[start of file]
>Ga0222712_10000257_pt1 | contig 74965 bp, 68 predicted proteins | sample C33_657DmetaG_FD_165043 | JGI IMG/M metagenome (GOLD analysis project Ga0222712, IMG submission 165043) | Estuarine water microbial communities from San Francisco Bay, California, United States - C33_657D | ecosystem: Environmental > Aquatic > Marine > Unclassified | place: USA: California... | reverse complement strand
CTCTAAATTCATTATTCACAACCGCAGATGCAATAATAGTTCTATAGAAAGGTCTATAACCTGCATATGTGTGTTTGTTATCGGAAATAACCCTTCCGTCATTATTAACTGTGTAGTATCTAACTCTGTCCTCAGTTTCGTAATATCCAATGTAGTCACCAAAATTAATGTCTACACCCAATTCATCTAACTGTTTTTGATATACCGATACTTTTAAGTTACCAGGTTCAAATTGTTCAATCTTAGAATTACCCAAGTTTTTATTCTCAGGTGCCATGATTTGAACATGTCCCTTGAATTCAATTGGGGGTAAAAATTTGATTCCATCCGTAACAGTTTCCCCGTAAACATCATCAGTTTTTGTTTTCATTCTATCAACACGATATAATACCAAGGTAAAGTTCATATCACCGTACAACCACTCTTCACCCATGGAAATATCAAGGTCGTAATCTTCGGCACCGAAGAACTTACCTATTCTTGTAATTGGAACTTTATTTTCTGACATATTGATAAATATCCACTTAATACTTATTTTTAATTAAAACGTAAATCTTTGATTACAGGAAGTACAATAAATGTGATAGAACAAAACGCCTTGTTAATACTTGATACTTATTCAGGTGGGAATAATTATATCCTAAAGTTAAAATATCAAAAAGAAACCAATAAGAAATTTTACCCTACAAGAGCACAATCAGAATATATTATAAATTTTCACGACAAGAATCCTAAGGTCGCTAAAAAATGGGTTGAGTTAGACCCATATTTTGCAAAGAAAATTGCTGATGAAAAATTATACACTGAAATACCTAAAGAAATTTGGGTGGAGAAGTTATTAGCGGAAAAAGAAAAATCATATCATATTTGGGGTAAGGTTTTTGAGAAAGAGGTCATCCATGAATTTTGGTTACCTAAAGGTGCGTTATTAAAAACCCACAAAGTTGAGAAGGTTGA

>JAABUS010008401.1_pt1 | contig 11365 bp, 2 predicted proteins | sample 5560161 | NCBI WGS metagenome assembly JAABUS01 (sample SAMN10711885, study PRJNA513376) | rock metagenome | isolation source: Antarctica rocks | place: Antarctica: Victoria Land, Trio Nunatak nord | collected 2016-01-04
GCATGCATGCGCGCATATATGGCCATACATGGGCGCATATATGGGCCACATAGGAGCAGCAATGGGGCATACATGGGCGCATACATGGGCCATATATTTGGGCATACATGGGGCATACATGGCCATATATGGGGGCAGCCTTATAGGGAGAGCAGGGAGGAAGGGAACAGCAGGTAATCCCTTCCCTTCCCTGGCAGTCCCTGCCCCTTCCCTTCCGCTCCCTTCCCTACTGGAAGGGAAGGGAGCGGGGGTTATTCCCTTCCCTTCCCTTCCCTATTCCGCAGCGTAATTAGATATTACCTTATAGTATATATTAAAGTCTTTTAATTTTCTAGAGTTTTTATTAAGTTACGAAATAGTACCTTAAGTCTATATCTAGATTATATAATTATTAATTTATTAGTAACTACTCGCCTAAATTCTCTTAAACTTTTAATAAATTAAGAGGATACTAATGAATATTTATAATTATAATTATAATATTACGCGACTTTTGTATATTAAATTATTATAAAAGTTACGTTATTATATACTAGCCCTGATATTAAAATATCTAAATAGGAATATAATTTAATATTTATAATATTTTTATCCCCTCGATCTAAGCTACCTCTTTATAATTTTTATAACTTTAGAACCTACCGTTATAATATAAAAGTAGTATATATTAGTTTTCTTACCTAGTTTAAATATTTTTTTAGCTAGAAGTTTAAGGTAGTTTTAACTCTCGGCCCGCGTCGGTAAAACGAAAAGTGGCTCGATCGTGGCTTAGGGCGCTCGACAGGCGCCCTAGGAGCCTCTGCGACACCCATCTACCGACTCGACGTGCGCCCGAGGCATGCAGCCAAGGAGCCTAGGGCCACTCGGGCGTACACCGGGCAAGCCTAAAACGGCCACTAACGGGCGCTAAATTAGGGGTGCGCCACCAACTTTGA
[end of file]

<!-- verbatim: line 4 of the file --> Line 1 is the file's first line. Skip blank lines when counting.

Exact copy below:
GCATGCATGCGCGCATATATGGCCATACATGGGCGCATATATGGGCCACATAGGAGCAGCAATGGGGCATACATGGGCGCATACATGGGCCATATATTTGGGCATACATGGGGCATACATGGCCATATATGGGGGCAGCCTTATAGGGAGAGCAGGGAGGAAGGGAACAGCAGGTAATCCCTTCCCTTCCCTGGCAGTCCCTGCCCCTTCCCTTCCGCTCCCTTCCCTACTGGAAGGGAAGGGAGCGGGGGTTATTCCCTTCCCTTCCCTTCCCTATTCCGCAGCGTAATTAGATATTACCTTATAGTATATATTAAAGTCTTTTAATTTTCTAGAGTTTTTATTAAGTTACGAAATAGTACCTTAAGTCTATATCTAGATTATATAATTATTAATTTATTAGTAACTACTCGCCTAAATTCTCTTAAACTTTTAATAAATTAAGAGGATACTAATGAATATTTATAATTATAATTATAATATTACGCGACTTTTGTATATTAAATTATTATAAAAGTTACGTTATTATATACTAGCCCTGATATTAAAATATCTAAATAGGAATATAATTTAATATTTATAATATTTTTATCCCCTCGATCTAAGCTACCTCTTTATAATTTTTATAACTTTAGAACCTACCGTTATAATATAAAAGTAGTATATATTAGTTTTCTTACCTAGTTTAAATATTTTTTTAGCTAGAAGTTTAAGGTAGTTTTAACTCTCGGCCCGCGTCGGTAAAACGAAAAGTGGCTCGATCGTGGCTTAGGGCGCTCGACAGGCGCCCTAGGAGCCTCTGCGACACCCATCTACCGACTCGACGTGCGCCCGAGGCATGCAGCCAAGGAGCCTAGGGCCACTCGGGCGTACACCGGGCAAGCCTAAAACGGCCACTAACGGGCGCTAAATTAGGGGTGCGCCACCAACTTTGA